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less safe without a second critical person. i'm afraid we have lost the line to darren. we will try to get that back. is it working? no. their areas. let's have another go. i'm sorry darren, we lost your answer. would you give us the answer again on the point of the department for transport saying they are being operated —— there have been operated oliver lines for 30 years and claims that they are safe? over 70% of services in the uk are operated currently with a safety critical guard on board. passengers want to maintain the current levels of safety. our position as a trade union is we believe trains... there we are. i'm afraid we have lost darren. those gremlins, when they get in the system. someone give them a us and we will get them back. someone technical. sorry for that. we will hopefully speak to darren again later. coming up in the next half hour, we're live at the braemar games this morning, the biggest event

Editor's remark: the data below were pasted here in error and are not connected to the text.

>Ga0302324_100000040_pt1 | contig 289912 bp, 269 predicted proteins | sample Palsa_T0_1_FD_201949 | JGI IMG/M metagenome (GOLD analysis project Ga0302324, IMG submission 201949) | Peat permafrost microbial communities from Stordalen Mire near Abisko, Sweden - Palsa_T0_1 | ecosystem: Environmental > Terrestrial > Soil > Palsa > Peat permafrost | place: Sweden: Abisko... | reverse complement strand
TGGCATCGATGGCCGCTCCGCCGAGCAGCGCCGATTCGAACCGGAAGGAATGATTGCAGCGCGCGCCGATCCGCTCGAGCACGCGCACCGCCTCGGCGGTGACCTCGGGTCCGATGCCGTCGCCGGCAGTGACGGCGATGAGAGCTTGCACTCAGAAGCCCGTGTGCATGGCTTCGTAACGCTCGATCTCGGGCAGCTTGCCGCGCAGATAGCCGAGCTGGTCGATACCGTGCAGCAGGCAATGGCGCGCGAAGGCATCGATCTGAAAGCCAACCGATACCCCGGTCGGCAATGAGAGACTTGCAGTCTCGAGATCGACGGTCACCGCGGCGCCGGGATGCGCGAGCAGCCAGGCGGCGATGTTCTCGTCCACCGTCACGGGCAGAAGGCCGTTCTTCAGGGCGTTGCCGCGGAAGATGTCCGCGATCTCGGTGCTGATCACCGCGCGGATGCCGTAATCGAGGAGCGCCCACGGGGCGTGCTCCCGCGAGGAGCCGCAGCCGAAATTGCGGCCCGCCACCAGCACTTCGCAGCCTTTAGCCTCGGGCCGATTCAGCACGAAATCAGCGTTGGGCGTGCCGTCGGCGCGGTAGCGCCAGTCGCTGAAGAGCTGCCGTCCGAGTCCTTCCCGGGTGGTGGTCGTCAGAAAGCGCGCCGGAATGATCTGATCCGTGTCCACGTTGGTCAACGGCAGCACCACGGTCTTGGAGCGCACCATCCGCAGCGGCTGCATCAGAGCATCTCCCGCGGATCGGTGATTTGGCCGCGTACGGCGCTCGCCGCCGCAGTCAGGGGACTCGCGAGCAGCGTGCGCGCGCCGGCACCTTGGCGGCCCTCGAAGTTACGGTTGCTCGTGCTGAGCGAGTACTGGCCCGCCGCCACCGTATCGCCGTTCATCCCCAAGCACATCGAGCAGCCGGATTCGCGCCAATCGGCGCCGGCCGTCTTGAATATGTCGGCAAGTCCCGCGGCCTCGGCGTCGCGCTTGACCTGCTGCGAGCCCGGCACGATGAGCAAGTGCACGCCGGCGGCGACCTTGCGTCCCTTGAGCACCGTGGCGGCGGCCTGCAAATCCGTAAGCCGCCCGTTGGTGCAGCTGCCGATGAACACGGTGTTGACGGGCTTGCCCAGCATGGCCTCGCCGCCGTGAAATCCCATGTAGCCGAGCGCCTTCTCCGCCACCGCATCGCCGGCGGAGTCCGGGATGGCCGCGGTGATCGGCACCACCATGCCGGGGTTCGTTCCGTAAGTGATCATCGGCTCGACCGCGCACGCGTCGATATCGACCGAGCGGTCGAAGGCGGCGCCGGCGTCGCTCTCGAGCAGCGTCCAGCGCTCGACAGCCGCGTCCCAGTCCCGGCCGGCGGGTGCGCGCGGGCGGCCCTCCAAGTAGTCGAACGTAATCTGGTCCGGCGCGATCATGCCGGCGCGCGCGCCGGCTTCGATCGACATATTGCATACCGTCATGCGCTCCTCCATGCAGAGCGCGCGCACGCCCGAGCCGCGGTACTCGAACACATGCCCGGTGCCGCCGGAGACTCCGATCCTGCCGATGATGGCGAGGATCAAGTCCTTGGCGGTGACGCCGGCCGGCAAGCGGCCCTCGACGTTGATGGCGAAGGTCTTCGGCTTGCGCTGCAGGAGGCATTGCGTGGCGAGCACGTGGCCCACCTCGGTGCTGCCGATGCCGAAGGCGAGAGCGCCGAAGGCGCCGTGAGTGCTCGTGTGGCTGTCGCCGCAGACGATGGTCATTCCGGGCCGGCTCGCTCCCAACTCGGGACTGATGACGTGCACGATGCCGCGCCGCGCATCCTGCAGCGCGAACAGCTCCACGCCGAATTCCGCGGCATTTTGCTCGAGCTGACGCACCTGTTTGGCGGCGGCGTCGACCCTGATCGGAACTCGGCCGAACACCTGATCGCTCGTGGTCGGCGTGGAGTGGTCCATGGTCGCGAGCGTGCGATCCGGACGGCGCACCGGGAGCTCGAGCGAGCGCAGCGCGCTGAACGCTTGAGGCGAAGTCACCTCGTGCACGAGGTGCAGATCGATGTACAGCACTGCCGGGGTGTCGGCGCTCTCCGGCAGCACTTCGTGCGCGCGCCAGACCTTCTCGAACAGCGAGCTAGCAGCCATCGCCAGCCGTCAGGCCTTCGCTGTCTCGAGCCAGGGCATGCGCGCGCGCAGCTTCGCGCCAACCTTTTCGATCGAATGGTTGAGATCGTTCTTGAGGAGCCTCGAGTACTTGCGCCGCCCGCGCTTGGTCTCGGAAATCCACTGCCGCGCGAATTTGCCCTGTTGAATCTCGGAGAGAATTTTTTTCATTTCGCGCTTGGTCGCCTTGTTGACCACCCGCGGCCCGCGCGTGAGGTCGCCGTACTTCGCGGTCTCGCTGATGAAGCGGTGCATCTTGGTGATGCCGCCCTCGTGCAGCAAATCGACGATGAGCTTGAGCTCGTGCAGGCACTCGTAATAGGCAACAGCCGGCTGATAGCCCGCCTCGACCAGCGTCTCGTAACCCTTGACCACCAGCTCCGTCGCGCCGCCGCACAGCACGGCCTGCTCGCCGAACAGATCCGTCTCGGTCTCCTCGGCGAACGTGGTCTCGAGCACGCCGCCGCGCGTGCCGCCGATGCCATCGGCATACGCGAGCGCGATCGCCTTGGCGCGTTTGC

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in the highland games calendar. it features many traditional sports such as the tug—o—war and the caber toss, and the queen and prince charles will be among today's spectators. some cracking dancing as well. i'm sure you could do that. i could jump up i'm sure you could do that. i could jump up and down. stay with us, headlines coming up. hello, this is breakfast with naga munchetty and steph mcgovern. coming up before nine we'll get the weather from stav, but first a summary of this morning's main news. a man has been charged with the murders of a mother and daughter in solihull. janbaz tarin, who's 21, will appear before magistrates this morning. he was arrested on thursday, following an extensive search. raneem oudeh and her mother khaola saleem were stabbed to death outside their home on monday. the foreign office minister, alistair burt, will raise the case of nazanin zaghari—ratcliffe directly with iranian ministers today during his visit to tehran. he said he will push for a resolution of all cases of british dual nationals detained in the country. mrs zaghari—ratcliffe was jailed two years ago after being accused of spying,